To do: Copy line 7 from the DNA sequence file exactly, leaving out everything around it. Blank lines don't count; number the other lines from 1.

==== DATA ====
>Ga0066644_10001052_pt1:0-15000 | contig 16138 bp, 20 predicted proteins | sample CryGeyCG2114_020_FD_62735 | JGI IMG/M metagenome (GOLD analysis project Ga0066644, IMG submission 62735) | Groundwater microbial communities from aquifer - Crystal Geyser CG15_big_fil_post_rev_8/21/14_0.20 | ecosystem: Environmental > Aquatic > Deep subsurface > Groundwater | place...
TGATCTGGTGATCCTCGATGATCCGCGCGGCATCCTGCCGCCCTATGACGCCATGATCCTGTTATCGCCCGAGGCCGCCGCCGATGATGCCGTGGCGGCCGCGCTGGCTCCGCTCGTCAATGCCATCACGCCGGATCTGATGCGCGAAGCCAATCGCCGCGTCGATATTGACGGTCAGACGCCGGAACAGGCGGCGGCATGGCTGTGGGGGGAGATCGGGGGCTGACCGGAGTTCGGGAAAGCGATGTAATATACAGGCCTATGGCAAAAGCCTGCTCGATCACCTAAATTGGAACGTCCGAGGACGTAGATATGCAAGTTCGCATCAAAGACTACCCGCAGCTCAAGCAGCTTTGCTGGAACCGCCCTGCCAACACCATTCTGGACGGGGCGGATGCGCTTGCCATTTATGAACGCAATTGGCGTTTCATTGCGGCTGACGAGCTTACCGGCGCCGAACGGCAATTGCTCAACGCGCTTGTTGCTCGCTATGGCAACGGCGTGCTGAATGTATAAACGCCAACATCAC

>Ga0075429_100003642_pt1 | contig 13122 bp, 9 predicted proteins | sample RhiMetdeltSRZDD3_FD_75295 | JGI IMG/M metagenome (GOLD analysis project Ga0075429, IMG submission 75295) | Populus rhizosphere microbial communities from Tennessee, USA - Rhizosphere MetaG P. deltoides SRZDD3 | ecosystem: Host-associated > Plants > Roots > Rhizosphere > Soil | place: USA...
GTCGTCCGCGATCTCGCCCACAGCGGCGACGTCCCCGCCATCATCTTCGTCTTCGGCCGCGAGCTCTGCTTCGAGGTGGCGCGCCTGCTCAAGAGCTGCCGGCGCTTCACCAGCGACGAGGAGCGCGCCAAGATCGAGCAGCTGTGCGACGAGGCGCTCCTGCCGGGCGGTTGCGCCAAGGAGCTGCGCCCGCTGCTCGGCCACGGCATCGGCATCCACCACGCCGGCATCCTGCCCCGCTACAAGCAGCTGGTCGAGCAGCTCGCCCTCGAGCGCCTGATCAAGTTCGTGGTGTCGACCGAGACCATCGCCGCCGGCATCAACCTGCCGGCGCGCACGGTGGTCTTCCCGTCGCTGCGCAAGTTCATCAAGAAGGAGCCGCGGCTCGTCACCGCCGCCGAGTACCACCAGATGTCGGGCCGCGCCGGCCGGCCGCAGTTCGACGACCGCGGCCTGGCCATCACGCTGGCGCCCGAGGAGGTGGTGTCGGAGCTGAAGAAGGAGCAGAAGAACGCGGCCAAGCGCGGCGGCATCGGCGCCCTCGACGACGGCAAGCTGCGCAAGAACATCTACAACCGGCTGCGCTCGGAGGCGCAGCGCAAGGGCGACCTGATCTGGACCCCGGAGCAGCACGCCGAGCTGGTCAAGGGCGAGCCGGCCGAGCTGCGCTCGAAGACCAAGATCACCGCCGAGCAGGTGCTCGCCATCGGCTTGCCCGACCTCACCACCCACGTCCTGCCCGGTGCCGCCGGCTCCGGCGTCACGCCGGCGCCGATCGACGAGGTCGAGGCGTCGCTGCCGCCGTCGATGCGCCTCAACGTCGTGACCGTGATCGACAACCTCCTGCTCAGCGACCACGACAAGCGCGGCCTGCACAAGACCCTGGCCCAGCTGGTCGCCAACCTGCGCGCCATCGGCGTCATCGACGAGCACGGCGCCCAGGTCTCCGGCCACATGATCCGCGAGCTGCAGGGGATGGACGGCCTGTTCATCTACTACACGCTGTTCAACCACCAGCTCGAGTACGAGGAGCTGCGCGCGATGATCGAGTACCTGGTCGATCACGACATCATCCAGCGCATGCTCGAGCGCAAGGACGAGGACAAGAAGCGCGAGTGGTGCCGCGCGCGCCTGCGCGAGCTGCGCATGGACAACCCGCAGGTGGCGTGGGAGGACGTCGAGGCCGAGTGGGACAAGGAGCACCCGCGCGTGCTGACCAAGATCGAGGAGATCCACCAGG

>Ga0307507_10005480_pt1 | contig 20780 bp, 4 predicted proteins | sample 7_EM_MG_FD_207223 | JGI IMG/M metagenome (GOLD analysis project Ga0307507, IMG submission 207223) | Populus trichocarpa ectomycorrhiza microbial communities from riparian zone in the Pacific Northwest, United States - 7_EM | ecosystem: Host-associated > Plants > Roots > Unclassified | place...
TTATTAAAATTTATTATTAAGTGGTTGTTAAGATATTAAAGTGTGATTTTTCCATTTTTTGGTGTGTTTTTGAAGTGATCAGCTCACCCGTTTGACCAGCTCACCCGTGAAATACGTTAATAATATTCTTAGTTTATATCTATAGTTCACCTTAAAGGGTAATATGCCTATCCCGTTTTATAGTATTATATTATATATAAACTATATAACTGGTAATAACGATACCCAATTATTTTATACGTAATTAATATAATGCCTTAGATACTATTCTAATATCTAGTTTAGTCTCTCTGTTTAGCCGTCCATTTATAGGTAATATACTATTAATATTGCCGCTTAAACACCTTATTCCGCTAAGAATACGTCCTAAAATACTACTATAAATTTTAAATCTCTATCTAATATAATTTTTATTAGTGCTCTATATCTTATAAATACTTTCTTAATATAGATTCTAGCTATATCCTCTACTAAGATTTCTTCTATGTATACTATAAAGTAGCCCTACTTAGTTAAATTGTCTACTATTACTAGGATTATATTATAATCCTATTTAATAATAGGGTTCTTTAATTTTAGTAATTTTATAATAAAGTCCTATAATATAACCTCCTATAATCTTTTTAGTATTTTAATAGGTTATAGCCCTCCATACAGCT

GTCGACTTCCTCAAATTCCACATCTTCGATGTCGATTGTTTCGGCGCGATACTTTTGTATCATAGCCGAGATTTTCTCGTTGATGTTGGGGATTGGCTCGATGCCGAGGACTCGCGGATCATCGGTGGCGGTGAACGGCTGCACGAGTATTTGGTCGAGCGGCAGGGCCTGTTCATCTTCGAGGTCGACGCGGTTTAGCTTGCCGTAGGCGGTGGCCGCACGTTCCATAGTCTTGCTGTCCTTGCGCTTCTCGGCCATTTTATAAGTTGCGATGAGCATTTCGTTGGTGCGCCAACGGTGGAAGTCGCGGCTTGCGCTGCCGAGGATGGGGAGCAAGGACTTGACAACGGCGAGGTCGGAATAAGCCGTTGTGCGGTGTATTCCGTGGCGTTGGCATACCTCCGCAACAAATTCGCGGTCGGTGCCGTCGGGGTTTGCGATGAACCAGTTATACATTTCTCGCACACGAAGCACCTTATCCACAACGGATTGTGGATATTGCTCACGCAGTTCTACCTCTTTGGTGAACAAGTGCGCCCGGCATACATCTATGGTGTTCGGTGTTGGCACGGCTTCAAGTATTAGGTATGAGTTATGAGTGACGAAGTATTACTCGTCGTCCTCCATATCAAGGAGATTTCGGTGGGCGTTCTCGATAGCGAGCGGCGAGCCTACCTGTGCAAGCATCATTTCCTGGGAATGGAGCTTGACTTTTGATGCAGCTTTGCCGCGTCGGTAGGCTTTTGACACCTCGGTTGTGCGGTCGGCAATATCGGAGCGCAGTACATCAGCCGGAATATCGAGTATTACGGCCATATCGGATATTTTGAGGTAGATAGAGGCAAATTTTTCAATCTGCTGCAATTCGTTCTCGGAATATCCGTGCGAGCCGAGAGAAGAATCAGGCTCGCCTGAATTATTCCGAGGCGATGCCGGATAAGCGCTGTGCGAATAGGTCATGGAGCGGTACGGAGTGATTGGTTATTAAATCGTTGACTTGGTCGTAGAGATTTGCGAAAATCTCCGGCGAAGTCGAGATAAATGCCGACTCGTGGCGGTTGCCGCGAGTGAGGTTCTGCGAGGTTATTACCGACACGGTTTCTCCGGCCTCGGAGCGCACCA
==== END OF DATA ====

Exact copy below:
GTCGACTTCCTCAAATTCCACATCTTCGATGTCGATTGTTTCGGCGCGATACTTTTGTATCATAGCCGAGATTTTCTCGTTGATGTTGGGGATTGGCTCGATGCCGAGGACTCGCGGATCATCGGTGGCGGTGAACGGCTGCACGAGTATTTGGTCGAGCGGCAGGGCCTGTTCATCTTCGAGGTCGACGCGGTTTAGCTTGCCGTAGGCGGTGGCCGCACGTTCCATAGTCTTGCTGTCCTTGCGCTTCTCGGCCATTTTATAAGTTGCGATGAGCATTTCGTTGGTGCGCCAACGGTGGAAGTCGCGGCTTGCGCTGCCGAGGATGGGGAGCAAGGACTTGACAACGGCGAGGTCGGAATAAGCCGTTGTGCGGTGTATTCCGTGGCGTTGGCATACCTCCGCAACAAATTCGCGGTCGGTGCCGTCGGGGTTTGCGATGAACCAGTTATACATTTCTCGCACACGAAGCACCTTATCCACAACGGATTGTGGATATTGCTCACGCAGTTCTACCTCTTTGGTGAACAAGTGCGCCCGGCATACATCTATGGTGTTCGGTGTTGGCACGGCTTCAAGTATTAGGTATGAGTTATGAGTGACGAAGTATTACTCGTCGTCCTCCATATCAAGGAGATTTCGGTGGGCGTTCTCGATAGCGAGCGGCGAGCCTACCTGTGCAAGCATCATTTCCTGGGAATGGAGCTTGACTTTTGATGCAGCTTTGCCGCGTCGGTAGGCTTTTGACACCTCGGTTGTGCGGTCGGCAATATCGGAGCGCAGTACATCAGCCGGAATATCGAGTATTACGGCCATATCGGATATTTTGAGGTAGATAGAGGCAAATTTTTCAATCTGCTGCAATTCGTTCTCGGAATATCCGTGCGAGCCGAGAGAAGAATCAGGCTCGCCTGAATTATTCCGAGGCGATGCCGGATAAGCGCTGTGCGAATAGGTCATGGAGCGGTACGGAGTGATTGGTTATTAAATCGTTGACTTGGTCGTAGAGATTTGCGAAAATCTCCGGCGAAGTCGAGATAAATGCCGACTCGTGGCGGTTGCCGCGAGTGAGGTTCTGCGAGGTTATTACCGACACGGTTTCTCCGGCCTCGGAGCGCACCA